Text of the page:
The first factor weighs heavily in favor of overruling Derror because the decision defies practicable workability given its tremendous potential for arbitrary and discriminatory enforcement based on the "whims of police and prosecutors." Derror, 475 Mich at 358-359 (CAVANAGH, J., dissenting). "The United States Supreme Court has recognized that a critical aspect of the vagueness doctrine is `"the requirement that a legislature establish minimal guidelines to govern law enforcement."'" Id. at 359, quoting Kolender v Lawson, 461 US 352, 358; 103 S Ct 1855; 75 L Ed 2d 903 (1983) (citation omitted). In fact, the Court has stated that when "the legislature fails to provide such minimal guidelines, a criminal statute may permit `a standardless sweep [that] allows policemen, prosecutors, and juries to pursue their personal predilections.'" Kolender, 461 US at 358 (citation omitted). The Derror majority's interpretation of the statute, however, allows a person to be prosecuted for driving with any amount of 11-carboxy-THC in the person's system, even though the metabolite has no pharmacological effects. As a result, a prosecutor could "choose to charge a person found to have 0.01 nanograms of 11-carboxy-THC in his system" if the prosecutor so desires. Derror, 475 Mich at 359 (CAVANAGH, J., dissenting). In addition, "whether a person is deemed to have any amount of 11-carboxy-THC in his system depends on whatever cutoff standard for detection is set by the laboratory doing the testing." Id. at 356. As a result, Michigan citizens cannot be sure of what conduct will be deemed criminal.

In Derror, an expert also testified that the presence of 11-carboxy-THC in a person's blood can be the result of passive inhalation. Derror, 475 Mich at 357 (CAVANAGH, J., dissenting). In contrast, an expert testified in this case that, considering the studies he had read, it would be improbable for 11-carboxy-THC to be in a person's system through passive inhalation. If the Derror expert was correct, however, it further reinforces the fact that Derror's interpretation of the statute could lead to arbitrary and discriminatory enforcement.

Moreover, in 2008 the people of the state of Michigan legalized the use of marijuana in limited circumstances. The Michigan Medical Marihuana Act declared that "changing state law will have the practical effect of protecting from arrest the vast majority of seriously ill people who have a medical need to use marihuana." MCL 333.26422(b). Under the majority's interpretation of the statute in Derror, however, individuals who use marijuana for medicinal purposes will be prohibited from driving long after the person is no longer impaired. Indeed, in this case, experts testified that, on average, the metabolite could remain in a person's blood for 18 hours and in a person's urine for up to 4 weeks. See, also, Derror, 475 Mich at 321-322, and id. at 356 (CAVANAGH, J., dissenting) (stating that 11-carboxy-THC could remain in a person's blood for a long period after the THC is gone and could remain in a person's system for weeks after the marijuana was ingested). And if scientific testing develops to "detect 11-carboxy-THC from marijuana that was ingested one year ago, ten years ago, or 20 years ago, it is . . . a crime to drive" Id. at 358 (CAVANAGH, J., dissenting). As a result, "long after any possible impairment from ingesting marijuana has worn off, a person still cannot drive according" to the Derror majority's interpretation of the statute. Id. at 356. Thus, under Derror, an individual who only has 11-carboxy-THC in his or her system is prohibited from driving and, at the whim of police and prosecutors, can be criminally responsible for choosing to do so even if the person has a minuscule amount of the substance in his or her system. Therefore, the Derror majority's interpretation of the statute defies practicable workability given its tremendous potential for arbitrary and discriminatory enforcement.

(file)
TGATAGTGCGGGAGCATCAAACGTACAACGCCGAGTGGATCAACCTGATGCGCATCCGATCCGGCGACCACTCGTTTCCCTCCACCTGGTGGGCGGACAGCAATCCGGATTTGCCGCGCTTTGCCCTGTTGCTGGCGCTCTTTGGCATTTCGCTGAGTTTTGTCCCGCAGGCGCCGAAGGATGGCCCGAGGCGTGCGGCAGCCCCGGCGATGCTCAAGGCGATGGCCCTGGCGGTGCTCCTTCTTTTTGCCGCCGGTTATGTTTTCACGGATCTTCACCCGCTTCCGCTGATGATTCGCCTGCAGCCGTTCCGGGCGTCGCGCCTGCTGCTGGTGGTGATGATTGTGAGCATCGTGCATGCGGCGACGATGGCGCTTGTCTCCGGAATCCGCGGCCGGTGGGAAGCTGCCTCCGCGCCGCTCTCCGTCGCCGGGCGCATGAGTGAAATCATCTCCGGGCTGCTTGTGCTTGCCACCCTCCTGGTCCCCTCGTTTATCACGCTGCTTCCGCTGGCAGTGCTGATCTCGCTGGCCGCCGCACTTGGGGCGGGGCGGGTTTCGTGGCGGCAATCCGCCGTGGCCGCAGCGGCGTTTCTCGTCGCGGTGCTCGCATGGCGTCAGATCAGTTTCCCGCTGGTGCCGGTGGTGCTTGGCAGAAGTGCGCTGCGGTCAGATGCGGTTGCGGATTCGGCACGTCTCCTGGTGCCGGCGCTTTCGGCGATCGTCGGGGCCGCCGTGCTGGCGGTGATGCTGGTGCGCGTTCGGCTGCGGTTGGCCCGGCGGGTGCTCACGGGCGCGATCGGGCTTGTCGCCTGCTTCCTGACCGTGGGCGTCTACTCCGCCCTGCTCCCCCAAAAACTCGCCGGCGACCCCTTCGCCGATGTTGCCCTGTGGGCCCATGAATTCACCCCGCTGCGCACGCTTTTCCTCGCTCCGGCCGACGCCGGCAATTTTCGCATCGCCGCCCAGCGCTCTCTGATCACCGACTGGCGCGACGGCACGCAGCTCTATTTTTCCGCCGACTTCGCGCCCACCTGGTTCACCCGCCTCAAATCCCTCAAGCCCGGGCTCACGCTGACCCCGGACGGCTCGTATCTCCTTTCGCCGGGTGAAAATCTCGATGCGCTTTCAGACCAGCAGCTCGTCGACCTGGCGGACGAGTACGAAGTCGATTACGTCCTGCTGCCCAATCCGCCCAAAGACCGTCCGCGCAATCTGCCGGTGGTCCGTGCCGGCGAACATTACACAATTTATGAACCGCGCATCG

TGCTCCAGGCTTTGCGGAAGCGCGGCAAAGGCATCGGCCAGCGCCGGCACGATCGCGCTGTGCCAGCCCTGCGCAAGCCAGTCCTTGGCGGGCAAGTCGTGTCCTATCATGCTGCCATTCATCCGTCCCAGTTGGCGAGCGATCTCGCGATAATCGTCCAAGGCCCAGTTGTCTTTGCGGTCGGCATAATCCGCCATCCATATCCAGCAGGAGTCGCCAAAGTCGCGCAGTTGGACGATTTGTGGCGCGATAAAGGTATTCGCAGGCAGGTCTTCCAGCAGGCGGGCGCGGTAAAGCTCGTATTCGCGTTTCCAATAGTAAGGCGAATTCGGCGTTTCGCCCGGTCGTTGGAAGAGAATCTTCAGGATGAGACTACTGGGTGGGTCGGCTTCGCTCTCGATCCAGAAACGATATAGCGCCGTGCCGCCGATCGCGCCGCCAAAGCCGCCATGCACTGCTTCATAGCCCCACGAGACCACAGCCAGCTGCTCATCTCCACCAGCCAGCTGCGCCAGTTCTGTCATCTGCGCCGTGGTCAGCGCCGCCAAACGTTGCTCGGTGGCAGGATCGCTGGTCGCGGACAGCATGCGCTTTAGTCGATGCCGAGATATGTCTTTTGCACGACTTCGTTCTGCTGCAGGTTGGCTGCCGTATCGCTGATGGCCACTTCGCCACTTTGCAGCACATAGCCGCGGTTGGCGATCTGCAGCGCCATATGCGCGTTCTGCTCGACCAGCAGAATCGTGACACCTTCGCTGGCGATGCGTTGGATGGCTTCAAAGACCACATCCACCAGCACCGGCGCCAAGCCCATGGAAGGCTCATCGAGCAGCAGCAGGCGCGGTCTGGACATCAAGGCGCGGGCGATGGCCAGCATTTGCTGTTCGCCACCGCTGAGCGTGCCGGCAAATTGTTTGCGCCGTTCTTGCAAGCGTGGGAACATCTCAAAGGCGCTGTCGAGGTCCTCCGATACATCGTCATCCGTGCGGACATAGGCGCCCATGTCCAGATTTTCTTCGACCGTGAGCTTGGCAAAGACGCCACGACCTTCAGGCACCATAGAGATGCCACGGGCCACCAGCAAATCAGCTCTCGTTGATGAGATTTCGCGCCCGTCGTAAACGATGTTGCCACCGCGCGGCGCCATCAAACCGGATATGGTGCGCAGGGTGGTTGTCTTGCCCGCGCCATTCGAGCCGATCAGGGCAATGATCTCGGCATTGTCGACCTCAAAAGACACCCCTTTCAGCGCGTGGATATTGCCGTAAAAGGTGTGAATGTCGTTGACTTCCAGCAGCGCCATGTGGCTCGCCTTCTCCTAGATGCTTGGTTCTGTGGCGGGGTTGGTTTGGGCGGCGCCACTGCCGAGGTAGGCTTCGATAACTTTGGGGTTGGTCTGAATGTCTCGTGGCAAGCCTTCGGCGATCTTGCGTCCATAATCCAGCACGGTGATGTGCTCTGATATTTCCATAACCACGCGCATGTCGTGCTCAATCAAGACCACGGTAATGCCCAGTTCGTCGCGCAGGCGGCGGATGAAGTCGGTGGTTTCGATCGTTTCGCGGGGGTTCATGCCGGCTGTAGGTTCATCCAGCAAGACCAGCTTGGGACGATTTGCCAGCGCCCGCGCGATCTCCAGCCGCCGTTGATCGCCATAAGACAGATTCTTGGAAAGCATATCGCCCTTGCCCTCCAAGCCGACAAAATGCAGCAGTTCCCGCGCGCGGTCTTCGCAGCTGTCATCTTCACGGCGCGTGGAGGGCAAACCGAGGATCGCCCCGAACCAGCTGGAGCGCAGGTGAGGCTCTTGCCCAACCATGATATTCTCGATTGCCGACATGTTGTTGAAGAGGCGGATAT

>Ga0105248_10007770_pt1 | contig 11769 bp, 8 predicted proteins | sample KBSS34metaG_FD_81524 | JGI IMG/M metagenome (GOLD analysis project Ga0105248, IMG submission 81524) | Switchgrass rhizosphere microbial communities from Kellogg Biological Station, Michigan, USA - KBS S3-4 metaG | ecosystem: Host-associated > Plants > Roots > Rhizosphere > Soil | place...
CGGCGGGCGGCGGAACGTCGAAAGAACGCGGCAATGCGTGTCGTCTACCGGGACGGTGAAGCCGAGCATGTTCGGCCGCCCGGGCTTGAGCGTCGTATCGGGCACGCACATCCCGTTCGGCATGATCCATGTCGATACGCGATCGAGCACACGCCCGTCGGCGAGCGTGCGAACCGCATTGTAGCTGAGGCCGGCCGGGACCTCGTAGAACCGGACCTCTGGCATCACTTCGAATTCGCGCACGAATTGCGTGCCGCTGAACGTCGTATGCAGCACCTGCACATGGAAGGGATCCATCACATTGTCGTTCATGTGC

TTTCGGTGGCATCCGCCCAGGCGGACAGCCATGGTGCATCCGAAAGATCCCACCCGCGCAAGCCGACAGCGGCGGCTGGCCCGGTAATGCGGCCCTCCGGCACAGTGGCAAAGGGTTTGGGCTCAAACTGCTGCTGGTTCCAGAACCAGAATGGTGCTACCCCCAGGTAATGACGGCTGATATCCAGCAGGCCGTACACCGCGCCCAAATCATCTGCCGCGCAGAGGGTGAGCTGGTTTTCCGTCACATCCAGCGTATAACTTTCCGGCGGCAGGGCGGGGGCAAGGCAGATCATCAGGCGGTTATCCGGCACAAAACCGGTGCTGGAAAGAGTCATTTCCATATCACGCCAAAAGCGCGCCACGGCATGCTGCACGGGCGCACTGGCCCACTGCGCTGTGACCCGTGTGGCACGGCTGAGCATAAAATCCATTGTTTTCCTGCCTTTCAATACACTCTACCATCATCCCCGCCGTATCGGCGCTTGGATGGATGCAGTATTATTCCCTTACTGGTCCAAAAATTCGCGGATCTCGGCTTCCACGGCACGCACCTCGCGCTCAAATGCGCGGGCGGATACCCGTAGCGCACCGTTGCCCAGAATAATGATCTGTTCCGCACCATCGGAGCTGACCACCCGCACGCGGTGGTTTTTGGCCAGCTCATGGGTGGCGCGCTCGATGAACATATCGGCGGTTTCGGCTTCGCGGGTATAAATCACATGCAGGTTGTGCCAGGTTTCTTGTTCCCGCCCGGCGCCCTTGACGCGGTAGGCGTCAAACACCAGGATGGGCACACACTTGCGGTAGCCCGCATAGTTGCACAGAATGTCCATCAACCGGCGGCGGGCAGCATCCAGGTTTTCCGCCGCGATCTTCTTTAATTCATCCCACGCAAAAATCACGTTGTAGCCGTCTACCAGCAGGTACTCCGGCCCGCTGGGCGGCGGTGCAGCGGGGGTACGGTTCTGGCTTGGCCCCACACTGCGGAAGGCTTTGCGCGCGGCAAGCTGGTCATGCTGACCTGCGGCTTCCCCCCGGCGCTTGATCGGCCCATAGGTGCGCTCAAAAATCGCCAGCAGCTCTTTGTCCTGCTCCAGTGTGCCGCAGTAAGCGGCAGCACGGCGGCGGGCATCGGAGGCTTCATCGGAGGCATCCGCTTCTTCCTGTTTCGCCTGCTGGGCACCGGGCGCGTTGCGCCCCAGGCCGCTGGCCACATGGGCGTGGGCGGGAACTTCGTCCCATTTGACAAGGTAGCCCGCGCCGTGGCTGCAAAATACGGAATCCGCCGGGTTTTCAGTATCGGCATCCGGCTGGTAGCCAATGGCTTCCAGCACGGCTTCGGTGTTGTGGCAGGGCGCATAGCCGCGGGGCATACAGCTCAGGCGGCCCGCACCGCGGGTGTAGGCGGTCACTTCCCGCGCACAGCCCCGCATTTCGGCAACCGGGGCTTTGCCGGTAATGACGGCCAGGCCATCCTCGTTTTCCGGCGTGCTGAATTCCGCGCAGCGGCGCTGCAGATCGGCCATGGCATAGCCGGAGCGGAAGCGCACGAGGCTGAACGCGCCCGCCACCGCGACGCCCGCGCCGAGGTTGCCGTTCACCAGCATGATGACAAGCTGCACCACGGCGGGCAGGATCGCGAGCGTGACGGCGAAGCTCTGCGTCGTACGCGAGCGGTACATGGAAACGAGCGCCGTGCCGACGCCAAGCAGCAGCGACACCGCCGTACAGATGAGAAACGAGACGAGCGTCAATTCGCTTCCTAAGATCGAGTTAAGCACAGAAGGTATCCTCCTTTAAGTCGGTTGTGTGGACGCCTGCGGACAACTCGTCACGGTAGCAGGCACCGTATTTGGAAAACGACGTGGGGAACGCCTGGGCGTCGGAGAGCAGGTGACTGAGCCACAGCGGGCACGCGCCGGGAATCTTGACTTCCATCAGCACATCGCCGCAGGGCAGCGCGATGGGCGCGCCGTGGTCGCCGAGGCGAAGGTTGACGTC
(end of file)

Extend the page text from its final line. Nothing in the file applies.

We do not, as the partial dissent suggests, imply that the legalization of marijuana for a limited medical purpose is "equated with an intent to allow its lawful consumption in conjunction with driving" or that marijuana itself should no longer be on the list of schedule 1 controlled substances. We merely note that, under the Derror holding, those qualified individuals who lawfully use marijuana in accordance with the Michigan Medical Marihuana Act are prohibited from driving for an undetermined length of time given the potential of 11-carboxy-THC to remain in a person's system long after the person has consumed marijuana and is no longer impaired.

The second Robinson factor also weighs heavily in favor of overruling Derror because Derror has not become "so embedded, so accepted, so fundamental, to everyone's expectations" that overruling the case would result in "significant dislocations." Robinson, 462 Mich at .466. To begin with, the case was recently decided. Moreover, as this Court explained in Robinson, a citizen normally looks to the words of the statute itself when looking for guidance on how to direct his or her actions. Id. at 467. 11-carboxy-THC, however, is not listed anywhere in the statute that lists schedule 1 controlled substances, MCL 333.7212. Indeed, the Derror majority's conclusion that 11-carboxy-THC is a schedule 1 controlled substance required this Court to examine and choose from widely divergent dictionary definitions and ignored other statutory language that describes when a substance must be placed in schedule 1. See MCL 333.7202 and MCL 333.7211. Because this Court's interpretation of the statute confounded the legitimate expectations of citizens, it is this Court that "has disrupted the reliance interest[s]." Robinson, 462 Mich at 467.